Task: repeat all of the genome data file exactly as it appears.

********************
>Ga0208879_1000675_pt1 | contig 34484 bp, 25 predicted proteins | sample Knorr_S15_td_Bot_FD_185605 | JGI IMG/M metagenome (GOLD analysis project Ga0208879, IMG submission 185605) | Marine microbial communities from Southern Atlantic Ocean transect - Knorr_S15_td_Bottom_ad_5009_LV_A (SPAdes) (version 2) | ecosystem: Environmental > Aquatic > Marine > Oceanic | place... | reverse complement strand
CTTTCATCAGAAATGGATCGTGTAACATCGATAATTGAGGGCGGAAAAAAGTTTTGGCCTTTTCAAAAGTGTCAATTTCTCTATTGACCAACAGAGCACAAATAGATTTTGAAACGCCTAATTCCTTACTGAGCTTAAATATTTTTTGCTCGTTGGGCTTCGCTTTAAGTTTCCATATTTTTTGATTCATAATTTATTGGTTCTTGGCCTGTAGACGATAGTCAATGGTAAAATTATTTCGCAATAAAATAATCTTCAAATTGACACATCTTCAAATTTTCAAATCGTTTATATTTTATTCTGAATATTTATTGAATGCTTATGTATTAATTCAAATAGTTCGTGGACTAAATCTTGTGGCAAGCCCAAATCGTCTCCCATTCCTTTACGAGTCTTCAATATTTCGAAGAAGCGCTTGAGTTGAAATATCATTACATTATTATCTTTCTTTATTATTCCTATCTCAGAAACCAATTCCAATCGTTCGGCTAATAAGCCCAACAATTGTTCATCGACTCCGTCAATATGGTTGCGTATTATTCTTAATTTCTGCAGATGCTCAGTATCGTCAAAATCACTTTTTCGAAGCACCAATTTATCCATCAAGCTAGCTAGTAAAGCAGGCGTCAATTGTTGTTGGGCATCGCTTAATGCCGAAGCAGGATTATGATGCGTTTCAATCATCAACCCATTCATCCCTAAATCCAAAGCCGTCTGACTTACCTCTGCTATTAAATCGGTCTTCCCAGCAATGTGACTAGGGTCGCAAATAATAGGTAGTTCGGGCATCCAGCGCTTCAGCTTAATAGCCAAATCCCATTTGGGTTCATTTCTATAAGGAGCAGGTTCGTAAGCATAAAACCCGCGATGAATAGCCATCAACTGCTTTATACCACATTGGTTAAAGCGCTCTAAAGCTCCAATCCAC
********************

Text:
>Ga0208879_1000675_pt1 | contig 34484 bp, 25 predicted proteins | sample Knorr_S15_td_Bot_FD_185605 | JGI IMG/M metagenome (GOLD analysis project Ga0208879, IMG submission 185605) | Marine microbial communities from Southern Atlantic Ocean transect - Knorr_S15_td_Bottom_ad_5009_LV_A (SPAdes) (version 2) | ecosystem: Environmental > Aquatic > Marine > Oceanic | place... | reverse complement strand
CTTTCATCAGAAATGGATCGTGTAACATCGATAATTGAGGGCGGAAAAAAGTTTTGGCCTTTTCAAAAGTGTCAATTTCTCTATTGACCAACAGAGCACAAATAGATTTTGAAACGCCTAATTCCTTACTGAGCTTAAATATTTTTTGCTCGTTGGGCTTCGCTTTAAGTTTCCATATTTTTTGATTCATAATTTATTGGTTCTTGGCCTGTAGACGATAGTCAATGGTAAAATTATTTCGCAATAAAATAATCTTCAAATTGACACATCTTCAAATTTTCAAATCGTTTATATTTTATTCTGAATATTTATTGAATGCTTATGTATTAATTCAAATAGTTCGTGGACTAAATCTTGTGGCAAGCCCAAATCGTCTCCCATTCCTTTACGAGTCTTCAATATTTCGAAGAAGCGCTTGAGTTGAAATATCATTACATTATTATCTTTCTTTATTATTCCTATCTCAGAAACCAATTCCAATCGTTCGGCTAATAAGCCCAACAATTGTTCATCGACTCCGTCAATATGGTTGCGTATTATTCTTAATTTCTGCAGATGCTCAGTATCGTCAAAATCACTTTTTCGAAGCACCAATTTATCCATCAAGCTAGCTAGTAAAGCAGGCGTCAATTGTTGTTGGGCATCGCTTAATGCCGAAGCAGGATTATGATGCGTTTCAATCATCAACCCATTCATCCCTAAATCCAAAGCCGTCTGACTTACCTCTGCTATTAAATCGGTCTTCCCAGCAATGTGACTAGGGTCGCAAATAATAGGTAGTTCGGGCATCCAGCGCTTCAGCTTAATAGCCAAATCCCATTTGGGTTCATTTCTATAAGGAGCAGGTTCGTAAGCATAAAACCCGCGATGAATAGCCATCAACTGCTTTATACCACATTGGTTAAAGCGCTCTAAAGCTCCAATCCAC